• Lu Y.
      • Cederbaum A.I.
      CYP2E1 and oxidative liver injury by alcohol.
      ,
      • Poli G.
      • Schaur R.J.
      • Siems W.G.
      • Leonarduzzi G.
      4-hydroxynonenal: a membrane lipid oxidation product of medicinal interest.
      Unfortunately, therapies that target oxidative metabolism of alcohol have limited efficacy and adherence, thus highlighting gaps in the understanding of the complex biology underlying alcohol toxicity and the growing need for alternative therapies for individuals with alcohol-induced end-organ damage.
      In the present issue of Cellular and Molecular Gastroenterology and Hepatology, Park et al
      • Park S.H.
      • Xu M.-J.
      • Mackowiak B.
      • Lin Y.
      • He Y.
      • Fu Y.
      • Hwang S.
      • Kim S.-J.
      • Guan Y.
      • Feng D.
      • Yu L.
      • Lehner R.
      • Liangpunsakul S.
      • Gao B.
      Ethanol and its nonoxidative metabolites promote acute liver injury by inducing ER stress, adipocyte death and lipolysis.
      address this issue in a tour de force article that mechanistically demonstrates acute toxicity of binge ethanol is caused by ethanol, rather than acetaldehyde, via novel nonoxidative metabolites of fatty acid ethyl esters (FAEEs). In brief, Adh1-/-, Aldh2-/-, Chop-/-, Cyp2E1-/-, and Aldh∗1/∗2 knock-in mutant mice were used in high-dose single exposure models of 5–7 g/kg ethanol superimposed, or not, with 3-month high-fat-containing diets. Significantly, these studies demonstrated high blood ethanol levels, and not acetaldehyde levels, were associated with acute liver injury as determined by elevated serum transaminases and hepatic endoplasmic reticulum (ER) stress. Importantly, high-fat diet feeding combined with acute ethanol binge had the most pronounced effect of elevating serum transaminases and acetaldehyde levels compared with binge or high-fat diet challenge alone, thus confirming the aforementioned comorbidity of obesity in humans that partake in binge drinking.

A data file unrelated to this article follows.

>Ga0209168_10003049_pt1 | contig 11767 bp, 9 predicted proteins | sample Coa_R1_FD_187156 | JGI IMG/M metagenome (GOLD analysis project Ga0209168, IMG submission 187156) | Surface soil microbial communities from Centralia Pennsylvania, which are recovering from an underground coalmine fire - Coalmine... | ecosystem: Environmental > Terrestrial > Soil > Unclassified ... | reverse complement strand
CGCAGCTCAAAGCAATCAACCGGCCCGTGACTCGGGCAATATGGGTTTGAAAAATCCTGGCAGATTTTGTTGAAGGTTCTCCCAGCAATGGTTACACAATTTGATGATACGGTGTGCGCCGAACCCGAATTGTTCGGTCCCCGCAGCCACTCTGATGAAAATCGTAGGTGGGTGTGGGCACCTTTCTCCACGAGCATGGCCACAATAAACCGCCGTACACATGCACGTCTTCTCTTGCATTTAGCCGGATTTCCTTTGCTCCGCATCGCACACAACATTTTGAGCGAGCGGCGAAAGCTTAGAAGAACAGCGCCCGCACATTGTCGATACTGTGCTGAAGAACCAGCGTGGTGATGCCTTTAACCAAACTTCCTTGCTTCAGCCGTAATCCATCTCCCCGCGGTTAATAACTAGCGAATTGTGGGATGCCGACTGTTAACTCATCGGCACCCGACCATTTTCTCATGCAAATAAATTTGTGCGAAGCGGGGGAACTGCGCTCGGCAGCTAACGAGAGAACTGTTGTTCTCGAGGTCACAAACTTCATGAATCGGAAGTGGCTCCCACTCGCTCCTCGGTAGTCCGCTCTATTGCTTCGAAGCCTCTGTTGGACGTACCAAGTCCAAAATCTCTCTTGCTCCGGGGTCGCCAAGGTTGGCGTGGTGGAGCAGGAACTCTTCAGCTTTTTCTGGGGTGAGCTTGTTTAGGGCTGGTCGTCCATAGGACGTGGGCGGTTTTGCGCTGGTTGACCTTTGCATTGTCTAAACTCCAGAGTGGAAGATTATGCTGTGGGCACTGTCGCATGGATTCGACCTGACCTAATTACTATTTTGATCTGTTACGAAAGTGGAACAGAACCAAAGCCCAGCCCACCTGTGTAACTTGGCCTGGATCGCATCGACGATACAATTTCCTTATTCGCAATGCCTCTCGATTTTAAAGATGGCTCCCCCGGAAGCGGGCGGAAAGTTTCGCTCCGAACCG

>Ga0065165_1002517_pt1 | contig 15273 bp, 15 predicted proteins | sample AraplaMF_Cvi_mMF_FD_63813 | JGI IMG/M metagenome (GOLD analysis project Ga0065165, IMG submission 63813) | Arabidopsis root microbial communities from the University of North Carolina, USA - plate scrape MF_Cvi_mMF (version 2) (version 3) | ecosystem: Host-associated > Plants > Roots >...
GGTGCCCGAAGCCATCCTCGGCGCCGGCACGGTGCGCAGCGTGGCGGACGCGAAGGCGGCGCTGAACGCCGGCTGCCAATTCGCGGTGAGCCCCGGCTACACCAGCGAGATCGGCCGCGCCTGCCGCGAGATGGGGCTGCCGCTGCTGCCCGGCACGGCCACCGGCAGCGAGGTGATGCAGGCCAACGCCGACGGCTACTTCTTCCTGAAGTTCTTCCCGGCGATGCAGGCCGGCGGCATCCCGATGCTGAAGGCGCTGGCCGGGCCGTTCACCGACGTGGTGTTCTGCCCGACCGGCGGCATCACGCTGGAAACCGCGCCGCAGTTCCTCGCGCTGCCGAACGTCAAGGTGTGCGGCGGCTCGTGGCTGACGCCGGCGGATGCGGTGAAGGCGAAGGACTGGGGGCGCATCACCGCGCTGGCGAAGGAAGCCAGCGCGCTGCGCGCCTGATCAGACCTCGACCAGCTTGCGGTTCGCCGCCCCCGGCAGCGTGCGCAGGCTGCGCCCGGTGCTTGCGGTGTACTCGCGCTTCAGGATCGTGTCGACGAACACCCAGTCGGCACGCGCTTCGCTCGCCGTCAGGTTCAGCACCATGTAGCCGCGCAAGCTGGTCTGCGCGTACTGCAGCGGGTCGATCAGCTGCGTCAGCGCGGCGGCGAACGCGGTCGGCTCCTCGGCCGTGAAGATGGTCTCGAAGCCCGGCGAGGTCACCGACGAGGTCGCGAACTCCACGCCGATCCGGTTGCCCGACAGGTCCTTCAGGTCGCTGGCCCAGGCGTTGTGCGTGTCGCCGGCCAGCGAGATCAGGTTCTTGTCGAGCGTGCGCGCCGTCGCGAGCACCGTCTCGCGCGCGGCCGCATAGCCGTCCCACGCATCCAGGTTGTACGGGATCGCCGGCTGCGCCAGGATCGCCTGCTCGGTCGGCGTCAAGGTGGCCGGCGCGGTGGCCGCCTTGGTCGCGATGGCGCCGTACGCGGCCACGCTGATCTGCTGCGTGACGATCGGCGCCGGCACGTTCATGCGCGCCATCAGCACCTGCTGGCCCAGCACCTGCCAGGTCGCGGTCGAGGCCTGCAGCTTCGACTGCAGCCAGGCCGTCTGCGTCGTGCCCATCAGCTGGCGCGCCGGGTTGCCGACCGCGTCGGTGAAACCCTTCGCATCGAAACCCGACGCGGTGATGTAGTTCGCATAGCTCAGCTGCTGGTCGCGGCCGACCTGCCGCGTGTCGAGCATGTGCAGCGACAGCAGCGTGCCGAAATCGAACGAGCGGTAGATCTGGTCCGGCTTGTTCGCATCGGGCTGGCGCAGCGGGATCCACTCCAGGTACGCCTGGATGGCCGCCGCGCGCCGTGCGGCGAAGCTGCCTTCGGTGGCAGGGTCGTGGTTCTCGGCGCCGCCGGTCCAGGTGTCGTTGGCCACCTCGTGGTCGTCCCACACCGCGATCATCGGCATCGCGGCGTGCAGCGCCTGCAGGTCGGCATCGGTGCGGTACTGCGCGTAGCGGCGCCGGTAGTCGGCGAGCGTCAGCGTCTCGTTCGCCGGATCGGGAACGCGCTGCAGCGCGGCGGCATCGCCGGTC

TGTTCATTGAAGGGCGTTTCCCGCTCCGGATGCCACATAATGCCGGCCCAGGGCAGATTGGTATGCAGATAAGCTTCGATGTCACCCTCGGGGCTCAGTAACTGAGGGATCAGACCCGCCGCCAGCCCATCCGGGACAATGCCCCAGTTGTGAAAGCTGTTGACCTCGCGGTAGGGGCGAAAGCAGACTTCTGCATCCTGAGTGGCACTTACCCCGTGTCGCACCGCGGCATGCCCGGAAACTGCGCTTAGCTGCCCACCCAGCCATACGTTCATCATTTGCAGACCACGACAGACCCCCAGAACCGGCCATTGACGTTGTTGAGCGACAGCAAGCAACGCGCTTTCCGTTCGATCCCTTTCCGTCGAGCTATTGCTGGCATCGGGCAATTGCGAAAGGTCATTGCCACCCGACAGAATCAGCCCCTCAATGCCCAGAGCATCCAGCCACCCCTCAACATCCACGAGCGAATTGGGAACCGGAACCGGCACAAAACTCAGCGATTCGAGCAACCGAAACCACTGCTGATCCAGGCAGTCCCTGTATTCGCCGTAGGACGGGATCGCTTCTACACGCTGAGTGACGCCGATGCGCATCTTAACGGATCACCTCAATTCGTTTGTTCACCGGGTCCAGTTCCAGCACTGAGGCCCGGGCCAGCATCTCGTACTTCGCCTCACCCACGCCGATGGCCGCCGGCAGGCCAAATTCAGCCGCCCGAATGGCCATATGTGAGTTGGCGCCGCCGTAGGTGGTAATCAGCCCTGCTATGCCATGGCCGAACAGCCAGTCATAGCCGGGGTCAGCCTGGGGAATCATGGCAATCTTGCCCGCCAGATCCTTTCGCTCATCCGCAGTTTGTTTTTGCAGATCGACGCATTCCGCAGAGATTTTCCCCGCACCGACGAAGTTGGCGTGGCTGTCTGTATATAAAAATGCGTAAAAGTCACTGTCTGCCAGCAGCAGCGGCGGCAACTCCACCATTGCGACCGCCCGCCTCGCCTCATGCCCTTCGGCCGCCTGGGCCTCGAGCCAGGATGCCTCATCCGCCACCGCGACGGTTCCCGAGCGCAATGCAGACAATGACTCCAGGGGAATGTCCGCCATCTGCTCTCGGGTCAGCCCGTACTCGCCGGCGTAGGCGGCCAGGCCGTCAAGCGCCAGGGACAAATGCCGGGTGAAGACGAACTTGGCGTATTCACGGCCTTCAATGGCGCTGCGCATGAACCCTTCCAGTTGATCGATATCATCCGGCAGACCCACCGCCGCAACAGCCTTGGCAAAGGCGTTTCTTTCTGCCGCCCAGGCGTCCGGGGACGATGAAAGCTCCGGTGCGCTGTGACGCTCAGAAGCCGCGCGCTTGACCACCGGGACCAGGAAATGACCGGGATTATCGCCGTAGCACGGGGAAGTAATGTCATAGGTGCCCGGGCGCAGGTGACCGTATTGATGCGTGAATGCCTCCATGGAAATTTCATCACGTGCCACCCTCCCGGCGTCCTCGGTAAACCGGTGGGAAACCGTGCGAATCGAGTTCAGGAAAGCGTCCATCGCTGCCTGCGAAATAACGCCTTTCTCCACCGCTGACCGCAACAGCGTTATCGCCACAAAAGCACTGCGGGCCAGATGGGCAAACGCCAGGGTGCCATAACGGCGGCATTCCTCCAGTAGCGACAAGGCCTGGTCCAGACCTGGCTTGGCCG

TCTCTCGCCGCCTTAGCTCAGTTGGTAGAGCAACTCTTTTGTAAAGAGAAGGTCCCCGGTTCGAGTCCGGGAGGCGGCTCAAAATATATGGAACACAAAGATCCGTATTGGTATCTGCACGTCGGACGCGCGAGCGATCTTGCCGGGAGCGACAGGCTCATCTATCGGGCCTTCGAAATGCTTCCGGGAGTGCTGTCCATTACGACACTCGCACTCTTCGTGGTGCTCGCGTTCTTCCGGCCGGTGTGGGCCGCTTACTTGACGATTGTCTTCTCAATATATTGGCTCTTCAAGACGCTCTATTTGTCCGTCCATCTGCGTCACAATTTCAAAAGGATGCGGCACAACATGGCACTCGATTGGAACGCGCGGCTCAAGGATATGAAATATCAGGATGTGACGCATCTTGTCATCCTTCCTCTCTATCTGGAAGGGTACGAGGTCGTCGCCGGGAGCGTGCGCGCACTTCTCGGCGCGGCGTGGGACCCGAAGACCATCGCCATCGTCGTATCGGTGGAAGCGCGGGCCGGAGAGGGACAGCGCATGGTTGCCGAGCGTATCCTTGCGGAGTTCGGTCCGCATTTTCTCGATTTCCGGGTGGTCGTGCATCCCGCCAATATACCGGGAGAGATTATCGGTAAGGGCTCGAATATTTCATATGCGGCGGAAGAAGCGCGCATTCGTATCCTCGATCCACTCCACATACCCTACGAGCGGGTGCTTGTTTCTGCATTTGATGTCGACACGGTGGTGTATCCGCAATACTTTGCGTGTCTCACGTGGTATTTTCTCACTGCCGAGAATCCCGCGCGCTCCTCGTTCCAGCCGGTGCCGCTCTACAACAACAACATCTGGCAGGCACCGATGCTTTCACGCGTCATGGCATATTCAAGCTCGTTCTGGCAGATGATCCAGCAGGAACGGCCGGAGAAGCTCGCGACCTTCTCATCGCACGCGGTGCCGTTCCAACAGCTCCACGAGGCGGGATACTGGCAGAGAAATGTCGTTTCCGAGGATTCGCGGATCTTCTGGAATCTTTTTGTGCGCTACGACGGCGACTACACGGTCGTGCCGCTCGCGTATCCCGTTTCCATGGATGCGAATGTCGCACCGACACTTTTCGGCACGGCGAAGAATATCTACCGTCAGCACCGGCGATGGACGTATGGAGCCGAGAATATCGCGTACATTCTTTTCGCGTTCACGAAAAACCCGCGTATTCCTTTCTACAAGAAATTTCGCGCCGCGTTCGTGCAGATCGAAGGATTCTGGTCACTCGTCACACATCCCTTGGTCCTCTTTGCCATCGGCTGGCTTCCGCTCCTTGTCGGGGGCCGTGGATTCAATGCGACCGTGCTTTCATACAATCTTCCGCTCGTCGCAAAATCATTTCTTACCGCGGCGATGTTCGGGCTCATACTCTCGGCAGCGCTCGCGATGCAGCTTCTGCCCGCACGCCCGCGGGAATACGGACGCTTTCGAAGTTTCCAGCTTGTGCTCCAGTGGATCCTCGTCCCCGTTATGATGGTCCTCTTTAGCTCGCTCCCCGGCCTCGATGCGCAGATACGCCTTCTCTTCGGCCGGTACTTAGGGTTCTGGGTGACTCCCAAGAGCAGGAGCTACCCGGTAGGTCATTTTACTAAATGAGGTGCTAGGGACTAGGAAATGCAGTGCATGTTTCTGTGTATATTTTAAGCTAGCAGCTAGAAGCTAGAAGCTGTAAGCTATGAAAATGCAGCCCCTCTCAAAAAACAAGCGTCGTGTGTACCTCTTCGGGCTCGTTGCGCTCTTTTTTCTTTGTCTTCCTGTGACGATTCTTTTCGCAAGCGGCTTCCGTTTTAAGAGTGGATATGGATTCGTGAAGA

The direct toxicity of ethanol was further demonstrated when the authors compared the effects of intragastric and intraperitoneal administration of ethanol in wild-type and/or Adh1-/- mice and intraperitoneal administration of acetaldehyde in wild-type mice. Liver injury was detected in both groups of ethanol-challenged but not acetaldehyde-challenged animals; accordingly, high blood ethanol levels were associated with hepatic fatty acid synthesis and increased lipolysis and death of adipocytes in epididymal fat. This led to increased serum levels of free fatty acids and prominent increases in FAEEs consisting of palmitic, stearic, and oleic acid ethyl esters. Moreover, FAEEs were found to increase measures of ER stress in ethanol-challenged primary hepatocytes from Adh1-/- mice, demonstrating the direct effect of adipose-derived factors on the liver. Supporting this, adipocyte-specific transgenic mice overexpressing the antiapoptotic Bcl2, which reduced programmed cell death of adipocytes after ethanol binge, attenuated serum FAEEs levels and measures of liver injury and hepatic ER stress. A particularly novel finding was that ethanol can be enzymatically esterified to fatty acids by carboxylesterase 1d (Ces1d) to form FAEEs, and in the absence of Ces1d, mice have attenuated serum FAEEs and liver injury after acute ethanol binge.